Dec 29, 2021
Tamara Payne visits Friends Like Us, in a one-on-one with host Marina Franklin, discussing her Pulitzer Prize biography on Malcom X Co-Authored with her father Les Payne.
Tamara Payne is the co-author of The Dead Are Arising: The Life of Malcolm X written with her father, Pulitzer Prize winning journalist Les Payne. Prior to working on the book, Tamara graduated from William Smith College, Geneva, NY. After graduating, she worked at McNeil/Lehrer News Hour on channel Thirteen for about a year. She then moved to China where she taught English for two years in Shandong Province.
After returning from China, Les Payne, her father, brought her on to work on the project about the life of Malcolm X. Tamara was the principal researcher while working in commercial real estate. After Les Payne’s sudden passing in 2018, Tamara made it her purpose to finish his life’s work. The Dead Are Arising has won the 2021 Pulitzer Prize for biography, the 71st National Book Award for nonfiction and the 52nd NAACP Image Award for Outstanding Literary Work - biography. The Dead Are Arising is available wherever books are sold.
Tamara's Father -Les Payne - Pulitzer Prize winning reporter, columnist and former Newsday editor responsible for national/state/foreign and health & science news at the paper for a quarter century. Payne also served as the Editor of New York Newsday. His news staffs won every major award in journalism, including six Pulitzer Prizes. The Inaugural Professor for the David Laventhol Chair, at Columbia U. Graduate School of Journalism, Payne received 4 honorary doctorate degrees, including the 2012 honor from Old Dominion University; and from his alma mater, the University of Connecticut, where he delivered the Commencement Address. Some of Payne’s major investigations as a Newsday reporter included: migrant farm laborers on Long Island; involuntary sterilization of minority women; U.S. Atomic testing in Nevada; illegal immigrants; The Black Panther Party, the assassination of Dr. Martin Luther King, Jr. Payne is also the author of the ``The Life and Death of the Symbionese Liberation Army,” the radical group that kidnapped newspaper heiress Patricia Hearst and terrorized the West Coast. As a correspondent for Newsday, Payne reported extensively from Africa, Europe, Asia, the Caribbean, and the United Nations. In the wake of the 1976 Soweto uprising, he traveled throughout South Africa and wrote an 11-part Newsday series that the Pulitzer Prize jury selected for the 1978 award in international reporting; it would have been his second Pulitzer in four years, an accomplishment unprecedented for a reporter at that time. The Review Board overturned the committee’s selection and, without explanation, gave it to the jury’s 4th choice, the New York Times.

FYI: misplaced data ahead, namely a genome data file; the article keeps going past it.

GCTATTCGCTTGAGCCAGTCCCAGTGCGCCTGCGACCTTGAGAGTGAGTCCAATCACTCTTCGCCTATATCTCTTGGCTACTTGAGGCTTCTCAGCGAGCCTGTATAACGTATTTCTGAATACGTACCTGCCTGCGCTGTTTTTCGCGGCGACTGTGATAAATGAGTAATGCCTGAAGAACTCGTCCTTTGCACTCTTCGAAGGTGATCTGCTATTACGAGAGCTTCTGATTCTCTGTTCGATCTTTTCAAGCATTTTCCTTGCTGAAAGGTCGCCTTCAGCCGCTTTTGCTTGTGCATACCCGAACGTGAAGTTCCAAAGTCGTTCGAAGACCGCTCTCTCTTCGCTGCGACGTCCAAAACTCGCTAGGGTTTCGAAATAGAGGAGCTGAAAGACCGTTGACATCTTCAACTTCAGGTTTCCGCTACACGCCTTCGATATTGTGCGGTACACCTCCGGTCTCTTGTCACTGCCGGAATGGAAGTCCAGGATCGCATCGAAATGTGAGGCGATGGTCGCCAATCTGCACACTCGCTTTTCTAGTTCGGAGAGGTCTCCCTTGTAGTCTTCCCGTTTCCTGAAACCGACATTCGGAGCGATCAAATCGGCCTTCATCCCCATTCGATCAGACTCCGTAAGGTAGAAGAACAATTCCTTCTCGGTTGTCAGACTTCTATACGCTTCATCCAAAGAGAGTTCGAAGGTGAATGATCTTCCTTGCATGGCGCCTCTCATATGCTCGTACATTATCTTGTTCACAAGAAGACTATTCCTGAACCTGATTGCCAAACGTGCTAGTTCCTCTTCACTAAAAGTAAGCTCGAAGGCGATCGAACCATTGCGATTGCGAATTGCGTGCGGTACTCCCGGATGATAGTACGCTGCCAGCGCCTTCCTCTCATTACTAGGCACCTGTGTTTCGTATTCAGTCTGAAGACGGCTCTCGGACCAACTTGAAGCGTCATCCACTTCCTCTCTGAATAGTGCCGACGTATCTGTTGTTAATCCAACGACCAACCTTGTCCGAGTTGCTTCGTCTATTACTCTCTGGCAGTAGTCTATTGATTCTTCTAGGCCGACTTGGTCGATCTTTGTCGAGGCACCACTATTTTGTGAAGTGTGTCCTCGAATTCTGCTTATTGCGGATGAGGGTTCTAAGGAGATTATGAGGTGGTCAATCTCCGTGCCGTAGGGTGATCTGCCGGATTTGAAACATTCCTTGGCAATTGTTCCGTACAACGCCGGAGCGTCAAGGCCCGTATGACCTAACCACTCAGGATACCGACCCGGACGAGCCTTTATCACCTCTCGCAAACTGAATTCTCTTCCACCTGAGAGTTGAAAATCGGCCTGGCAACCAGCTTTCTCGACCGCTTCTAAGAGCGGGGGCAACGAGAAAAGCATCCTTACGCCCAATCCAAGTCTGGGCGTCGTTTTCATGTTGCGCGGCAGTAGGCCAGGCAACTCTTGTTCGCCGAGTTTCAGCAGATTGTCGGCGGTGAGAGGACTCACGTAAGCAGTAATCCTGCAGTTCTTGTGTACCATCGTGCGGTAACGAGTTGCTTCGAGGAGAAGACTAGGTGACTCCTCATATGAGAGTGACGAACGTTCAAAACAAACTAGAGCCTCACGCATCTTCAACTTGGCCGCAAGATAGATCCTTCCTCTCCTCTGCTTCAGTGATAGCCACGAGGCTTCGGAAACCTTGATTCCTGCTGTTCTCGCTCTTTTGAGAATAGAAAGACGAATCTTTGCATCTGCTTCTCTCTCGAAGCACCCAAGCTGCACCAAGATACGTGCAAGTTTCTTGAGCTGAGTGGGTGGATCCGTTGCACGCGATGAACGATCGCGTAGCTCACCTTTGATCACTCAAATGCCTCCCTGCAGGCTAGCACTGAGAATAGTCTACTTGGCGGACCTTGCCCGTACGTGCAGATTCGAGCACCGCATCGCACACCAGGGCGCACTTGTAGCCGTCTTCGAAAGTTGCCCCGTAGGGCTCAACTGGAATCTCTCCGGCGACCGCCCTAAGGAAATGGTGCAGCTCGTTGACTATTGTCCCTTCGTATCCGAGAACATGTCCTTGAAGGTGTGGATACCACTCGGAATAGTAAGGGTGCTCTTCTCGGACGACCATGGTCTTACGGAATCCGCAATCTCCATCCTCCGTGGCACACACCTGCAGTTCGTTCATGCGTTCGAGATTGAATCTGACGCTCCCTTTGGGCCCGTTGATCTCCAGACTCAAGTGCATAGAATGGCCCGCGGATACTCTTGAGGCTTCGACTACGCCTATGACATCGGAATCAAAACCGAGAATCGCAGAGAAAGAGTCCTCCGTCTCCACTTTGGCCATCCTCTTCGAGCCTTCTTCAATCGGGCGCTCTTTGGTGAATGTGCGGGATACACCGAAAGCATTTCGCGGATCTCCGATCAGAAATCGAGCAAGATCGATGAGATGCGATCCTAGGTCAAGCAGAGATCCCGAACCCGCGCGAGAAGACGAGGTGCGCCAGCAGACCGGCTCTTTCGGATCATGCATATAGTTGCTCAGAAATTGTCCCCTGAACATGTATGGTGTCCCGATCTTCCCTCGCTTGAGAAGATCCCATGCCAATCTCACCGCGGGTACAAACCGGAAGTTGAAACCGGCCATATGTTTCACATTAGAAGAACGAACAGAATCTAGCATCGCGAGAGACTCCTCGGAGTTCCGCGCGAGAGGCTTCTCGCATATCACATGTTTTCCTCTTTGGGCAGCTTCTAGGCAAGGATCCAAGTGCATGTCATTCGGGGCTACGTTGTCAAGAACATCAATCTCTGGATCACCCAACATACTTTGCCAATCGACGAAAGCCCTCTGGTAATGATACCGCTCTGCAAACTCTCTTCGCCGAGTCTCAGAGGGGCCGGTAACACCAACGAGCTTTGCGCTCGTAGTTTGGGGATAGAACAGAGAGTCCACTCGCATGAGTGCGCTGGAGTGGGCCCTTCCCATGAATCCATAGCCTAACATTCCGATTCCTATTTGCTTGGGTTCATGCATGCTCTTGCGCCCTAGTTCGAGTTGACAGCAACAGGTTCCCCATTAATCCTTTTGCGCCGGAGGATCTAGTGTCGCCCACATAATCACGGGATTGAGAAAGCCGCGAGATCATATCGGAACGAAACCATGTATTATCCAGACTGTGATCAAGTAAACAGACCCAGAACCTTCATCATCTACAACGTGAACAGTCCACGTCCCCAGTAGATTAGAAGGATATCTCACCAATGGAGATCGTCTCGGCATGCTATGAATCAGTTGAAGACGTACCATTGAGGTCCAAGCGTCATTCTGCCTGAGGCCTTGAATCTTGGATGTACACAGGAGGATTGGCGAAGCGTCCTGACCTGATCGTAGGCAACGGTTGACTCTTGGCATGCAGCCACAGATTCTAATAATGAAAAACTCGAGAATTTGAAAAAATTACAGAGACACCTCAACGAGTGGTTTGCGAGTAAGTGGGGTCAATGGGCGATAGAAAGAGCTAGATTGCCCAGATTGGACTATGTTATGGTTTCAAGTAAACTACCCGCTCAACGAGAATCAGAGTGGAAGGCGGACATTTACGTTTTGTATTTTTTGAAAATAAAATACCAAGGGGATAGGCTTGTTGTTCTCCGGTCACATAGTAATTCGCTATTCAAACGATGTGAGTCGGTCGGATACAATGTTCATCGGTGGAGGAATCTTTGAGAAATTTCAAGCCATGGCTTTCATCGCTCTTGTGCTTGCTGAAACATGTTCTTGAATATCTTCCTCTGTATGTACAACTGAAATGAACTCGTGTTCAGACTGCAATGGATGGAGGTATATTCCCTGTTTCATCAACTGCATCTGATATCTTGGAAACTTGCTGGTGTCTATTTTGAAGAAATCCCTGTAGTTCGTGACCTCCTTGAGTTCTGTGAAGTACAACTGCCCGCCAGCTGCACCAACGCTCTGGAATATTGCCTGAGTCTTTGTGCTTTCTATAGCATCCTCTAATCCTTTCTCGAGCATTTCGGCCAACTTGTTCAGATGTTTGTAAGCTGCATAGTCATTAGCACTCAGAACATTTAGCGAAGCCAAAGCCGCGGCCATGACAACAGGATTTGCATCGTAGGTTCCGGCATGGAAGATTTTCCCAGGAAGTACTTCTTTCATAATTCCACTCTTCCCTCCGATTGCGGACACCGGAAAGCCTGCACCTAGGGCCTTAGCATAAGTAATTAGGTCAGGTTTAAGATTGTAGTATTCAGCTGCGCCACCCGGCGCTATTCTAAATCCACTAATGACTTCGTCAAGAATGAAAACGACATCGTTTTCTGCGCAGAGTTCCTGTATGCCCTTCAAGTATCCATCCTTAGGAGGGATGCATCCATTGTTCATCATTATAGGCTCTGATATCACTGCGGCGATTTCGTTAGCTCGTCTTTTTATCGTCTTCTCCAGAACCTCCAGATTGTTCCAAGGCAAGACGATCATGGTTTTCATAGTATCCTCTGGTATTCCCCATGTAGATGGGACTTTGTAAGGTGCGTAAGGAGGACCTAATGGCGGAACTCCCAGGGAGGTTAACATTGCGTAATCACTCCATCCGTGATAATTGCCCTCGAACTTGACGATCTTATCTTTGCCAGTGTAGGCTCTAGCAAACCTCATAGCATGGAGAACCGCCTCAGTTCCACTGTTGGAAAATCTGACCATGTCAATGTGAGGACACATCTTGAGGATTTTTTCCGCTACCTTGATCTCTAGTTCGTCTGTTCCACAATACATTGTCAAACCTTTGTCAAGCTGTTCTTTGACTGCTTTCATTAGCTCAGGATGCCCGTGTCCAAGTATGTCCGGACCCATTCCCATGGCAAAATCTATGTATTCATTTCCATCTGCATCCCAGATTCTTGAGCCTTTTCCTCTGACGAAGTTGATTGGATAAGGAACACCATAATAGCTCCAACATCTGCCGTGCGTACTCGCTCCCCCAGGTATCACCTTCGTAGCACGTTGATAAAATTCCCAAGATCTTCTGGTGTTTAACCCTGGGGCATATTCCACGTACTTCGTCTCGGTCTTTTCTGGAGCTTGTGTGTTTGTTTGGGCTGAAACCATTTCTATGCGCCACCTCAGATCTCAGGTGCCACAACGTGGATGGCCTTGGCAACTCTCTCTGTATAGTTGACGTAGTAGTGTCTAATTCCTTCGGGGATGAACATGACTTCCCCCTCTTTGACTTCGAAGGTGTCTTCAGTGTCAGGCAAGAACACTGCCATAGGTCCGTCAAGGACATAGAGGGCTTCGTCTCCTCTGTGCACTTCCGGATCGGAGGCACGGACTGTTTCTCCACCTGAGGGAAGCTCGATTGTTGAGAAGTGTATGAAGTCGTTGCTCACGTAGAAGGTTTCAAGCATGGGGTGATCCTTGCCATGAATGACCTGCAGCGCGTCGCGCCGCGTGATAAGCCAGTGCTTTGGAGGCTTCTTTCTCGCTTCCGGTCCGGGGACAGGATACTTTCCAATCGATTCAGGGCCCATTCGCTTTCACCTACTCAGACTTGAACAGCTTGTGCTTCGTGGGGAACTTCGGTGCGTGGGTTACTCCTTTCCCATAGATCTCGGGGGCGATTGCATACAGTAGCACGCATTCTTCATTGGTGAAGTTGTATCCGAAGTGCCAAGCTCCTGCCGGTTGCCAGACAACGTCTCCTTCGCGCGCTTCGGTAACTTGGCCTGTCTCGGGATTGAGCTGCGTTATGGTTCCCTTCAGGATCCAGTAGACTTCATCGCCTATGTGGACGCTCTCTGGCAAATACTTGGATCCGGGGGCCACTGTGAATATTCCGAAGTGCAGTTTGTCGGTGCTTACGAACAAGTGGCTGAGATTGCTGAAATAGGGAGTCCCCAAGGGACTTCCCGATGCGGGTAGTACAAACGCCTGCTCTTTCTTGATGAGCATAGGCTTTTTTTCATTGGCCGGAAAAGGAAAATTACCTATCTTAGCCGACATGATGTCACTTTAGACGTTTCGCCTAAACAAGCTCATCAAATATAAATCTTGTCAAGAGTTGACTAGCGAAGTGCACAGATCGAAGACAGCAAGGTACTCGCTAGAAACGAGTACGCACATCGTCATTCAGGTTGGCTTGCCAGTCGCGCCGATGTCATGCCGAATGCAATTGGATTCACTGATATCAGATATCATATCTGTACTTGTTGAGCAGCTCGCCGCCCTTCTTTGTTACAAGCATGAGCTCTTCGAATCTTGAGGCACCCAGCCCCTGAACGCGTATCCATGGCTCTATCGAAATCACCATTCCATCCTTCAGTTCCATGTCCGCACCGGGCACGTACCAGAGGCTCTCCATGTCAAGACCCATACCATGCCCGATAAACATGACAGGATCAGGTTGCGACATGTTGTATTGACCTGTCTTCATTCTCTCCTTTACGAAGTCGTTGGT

As a founder, and the 4th president, of the National Association of Black Journalists, Payne worked diligently to improve media fairness and employment practices and to expand the coverage of black and Third World communities. He also co-founded the “TrotterGroup,” a national organization of newspaper writers of commentary. Payne served six years as a Ranger in the U.S. Army, attaining the rank of captain. He commanded a Nike-Hercules anti-aircraft missile battery, and during an assignment in Vietnam, ran the command newspaper as an army journalist, and wrote messages and speeches for Commanding Gen. William C. Westmoreland. Born in Tuscaloosa, Ala., Payne grew up in Hartford, CT, graduating from high school, with honors, and from the University of Connecticut, with a BA degree in English.
Always hosted by Marina Franklin - One Hour Comedy Special: Single Black Female ( Amazon Prime, CW Network), TBS's The Last O.G, Last Week Tonight with John Oliver, Hysterical on FX, The Movie Trainwreck, Louie Season V, The Jim Gaffigan Show, Conan O'Brien, Stephen Colbert, HBO's Crashing, and The Breaks with Michelle Wolf.